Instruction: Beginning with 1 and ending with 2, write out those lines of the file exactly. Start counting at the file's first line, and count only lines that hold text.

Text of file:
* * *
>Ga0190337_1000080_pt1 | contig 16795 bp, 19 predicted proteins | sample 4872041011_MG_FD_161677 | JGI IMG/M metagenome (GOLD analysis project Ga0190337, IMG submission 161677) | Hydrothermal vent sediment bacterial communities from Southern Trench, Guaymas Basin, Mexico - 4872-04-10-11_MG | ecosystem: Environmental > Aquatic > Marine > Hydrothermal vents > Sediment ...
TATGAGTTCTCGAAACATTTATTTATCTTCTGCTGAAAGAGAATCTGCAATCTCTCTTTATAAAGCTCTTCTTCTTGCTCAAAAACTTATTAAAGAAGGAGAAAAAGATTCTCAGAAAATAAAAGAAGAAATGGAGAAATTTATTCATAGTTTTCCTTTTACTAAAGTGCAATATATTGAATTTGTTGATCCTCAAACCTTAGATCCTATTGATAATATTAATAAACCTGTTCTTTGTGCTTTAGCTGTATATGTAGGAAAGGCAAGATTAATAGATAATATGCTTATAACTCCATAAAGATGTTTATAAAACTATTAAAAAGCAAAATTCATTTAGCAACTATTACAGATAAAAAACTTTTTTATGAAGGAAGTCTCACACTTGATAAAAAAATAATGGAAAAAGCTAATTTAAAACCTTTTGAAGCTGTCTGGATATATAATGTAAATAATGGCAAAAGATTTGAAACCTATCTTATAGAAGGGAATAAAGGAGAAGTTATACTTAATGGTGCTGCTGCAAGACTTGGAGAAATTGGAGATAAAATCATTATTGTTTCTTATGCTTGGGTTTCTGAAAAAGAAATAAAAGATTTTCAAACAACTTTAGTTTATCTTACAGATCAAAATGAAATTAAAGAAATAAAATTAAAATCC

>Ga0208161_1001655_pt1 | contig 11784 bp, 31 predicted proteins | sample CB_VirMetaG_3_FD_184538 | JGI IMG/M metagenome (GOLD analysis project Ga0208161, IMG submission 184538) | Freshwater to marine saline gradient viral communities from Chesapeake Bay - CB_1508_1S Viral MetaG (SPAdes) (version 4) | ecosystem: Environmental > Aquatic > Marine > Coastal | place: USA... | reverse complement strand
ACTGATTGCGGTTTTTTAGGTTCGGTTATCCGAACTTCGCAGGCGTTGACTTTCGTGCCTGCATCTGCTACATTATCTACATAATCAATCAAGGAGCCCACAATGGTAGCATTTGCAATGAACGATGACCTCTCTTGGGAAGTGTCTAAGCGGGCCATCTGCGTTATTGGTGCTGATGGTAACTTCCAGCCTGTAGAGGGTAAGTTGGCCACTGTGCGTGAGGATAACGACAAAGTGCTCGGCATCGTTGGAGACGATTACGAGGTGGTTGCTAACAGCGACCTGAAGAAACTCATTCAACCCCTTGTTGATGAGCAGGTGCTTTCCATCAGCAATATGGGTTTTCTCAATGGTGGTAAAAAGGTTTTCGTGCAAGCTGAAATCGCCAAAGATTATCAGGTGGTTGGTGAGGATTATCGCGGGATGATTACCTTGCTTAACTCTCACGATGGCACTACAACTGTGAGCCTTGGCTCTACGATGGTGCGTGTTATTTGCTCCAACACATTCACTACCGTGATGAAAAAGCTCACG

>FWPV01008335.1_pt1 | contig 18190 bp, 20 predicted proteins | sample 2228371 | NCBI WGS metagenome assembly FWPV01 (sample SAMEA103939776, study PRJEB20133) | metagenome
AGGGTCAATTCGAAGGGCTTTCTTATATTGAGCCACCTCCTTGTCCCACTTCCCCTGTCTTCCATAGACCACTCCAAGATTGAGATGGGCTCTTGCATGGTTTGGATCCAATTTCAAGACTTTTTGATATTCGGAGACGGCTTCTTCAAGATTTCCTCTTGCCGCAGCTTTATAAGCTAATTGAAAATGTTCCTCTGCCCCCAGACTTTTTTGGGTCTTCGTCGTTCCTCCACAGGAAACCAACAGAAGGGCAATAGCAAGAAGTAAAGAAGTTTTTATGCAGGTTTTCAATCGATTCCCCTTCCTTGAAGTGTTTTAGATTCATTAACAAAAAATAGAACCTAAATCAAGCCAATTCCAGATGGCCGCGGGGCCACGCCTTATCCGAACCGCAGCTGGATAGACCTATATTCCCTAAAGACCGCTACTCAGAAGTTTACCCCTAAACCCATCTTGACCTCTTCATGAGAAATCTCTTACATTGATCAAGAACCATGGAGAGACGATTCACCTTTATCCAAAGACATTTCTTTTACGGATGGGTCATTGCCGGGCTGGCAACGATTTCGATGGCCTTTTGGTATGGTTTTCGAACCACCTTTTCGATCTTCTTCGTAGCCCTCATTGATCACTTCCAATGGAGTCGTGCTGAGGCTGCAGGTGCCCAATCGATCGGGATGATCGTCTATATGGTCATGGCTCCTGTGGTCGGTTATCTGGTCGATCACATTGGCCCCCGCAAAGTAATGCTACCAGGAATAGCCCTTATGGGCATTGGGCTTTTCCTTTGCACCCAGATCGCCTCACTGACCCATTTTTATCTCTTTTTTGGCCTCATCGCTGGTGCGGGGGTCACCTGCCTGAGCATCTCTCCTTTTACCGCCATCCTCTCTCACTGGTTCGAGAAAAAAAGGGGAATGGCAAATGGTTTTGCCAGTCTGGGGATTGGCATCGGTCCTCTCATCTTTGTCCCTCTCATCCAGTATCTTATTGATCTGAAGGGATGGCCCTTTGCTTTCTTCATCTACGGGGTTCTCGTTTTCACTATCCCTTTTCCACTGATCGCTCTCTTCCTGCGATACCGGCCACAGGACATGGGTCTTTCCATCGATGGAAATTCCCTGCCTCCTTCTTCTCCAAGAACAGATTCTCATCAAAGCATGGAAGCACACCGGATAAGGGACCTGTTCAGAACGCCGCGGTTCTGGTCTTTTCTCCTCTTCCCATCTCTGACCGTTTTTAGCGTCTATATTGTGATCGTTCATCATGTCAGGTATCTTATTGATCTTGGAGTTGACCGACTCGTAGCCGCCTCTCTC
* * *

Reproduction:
>Ga0190337_1000080_pt1 | contig 16795 bp, 19 predicted proteins | sample 4872041011_MG_FD_161677 | JGI IMG/M metagenome (GOLD analysis project Ga0190337, IMG submission 161677) | Hydrothermal vent sediment bacterial communities from Southern Trench, Guaymas Basin, Mexico - 4872-04-10-11_MG | ecosystem: Environmental > Aquatic > Marine > Hydrothermal vents > Sediment ...
TATGAGTTCTCGAAACATTTATTTATCTTCTGCTGAAAGAGAATCTGCAATCTCTCTTTATAAAGCTCTTCTTCTTGCTCAAAAACTTATTAAAGAAGGAGAAAAAGATTCTCAGAAAATAAAAGAAGAAATGGAGAAATTTATTCATAGTTTTCCTTTTACTAAAGTGCAATATATTGAATTTGTTGATCCTCAAACCTTAGATCCTATTGATAATATTAATAAACCTGTTCTTTGTGCTTTAGCTGTATATGTAGGAAAGGCAAGATTAATAGATAATATGCTTATAACTCCATAAAGATGTTTATAAAACTATTAAAAAGCAAAATTCATTTAGCAACTATTACAGATAAAAAACTTTTTTATGAAGGAAGTCTCACACTTGATAAAAAAATAATGGAAAAAGCTAATTTAAAACCTTTTGAAGCTGTCTGGATATATAATGTAAATAATGGCAAAAGATTTGAAACCTATCTTATAGAAGGGAATAAAGGAGAAGTTATACTTAATGGTGCTGCTGCAAGACTTGGAGAAATTGGAGATAAAATCATTATTGTTTCTTATGCTTGGGTTTCTGAAAAAGAAATAAAAGATTTTCAAACAACTTTAGTTTATCTTACAGATCAAAATGAAATTAAAGAAATAAAATTAAAATCC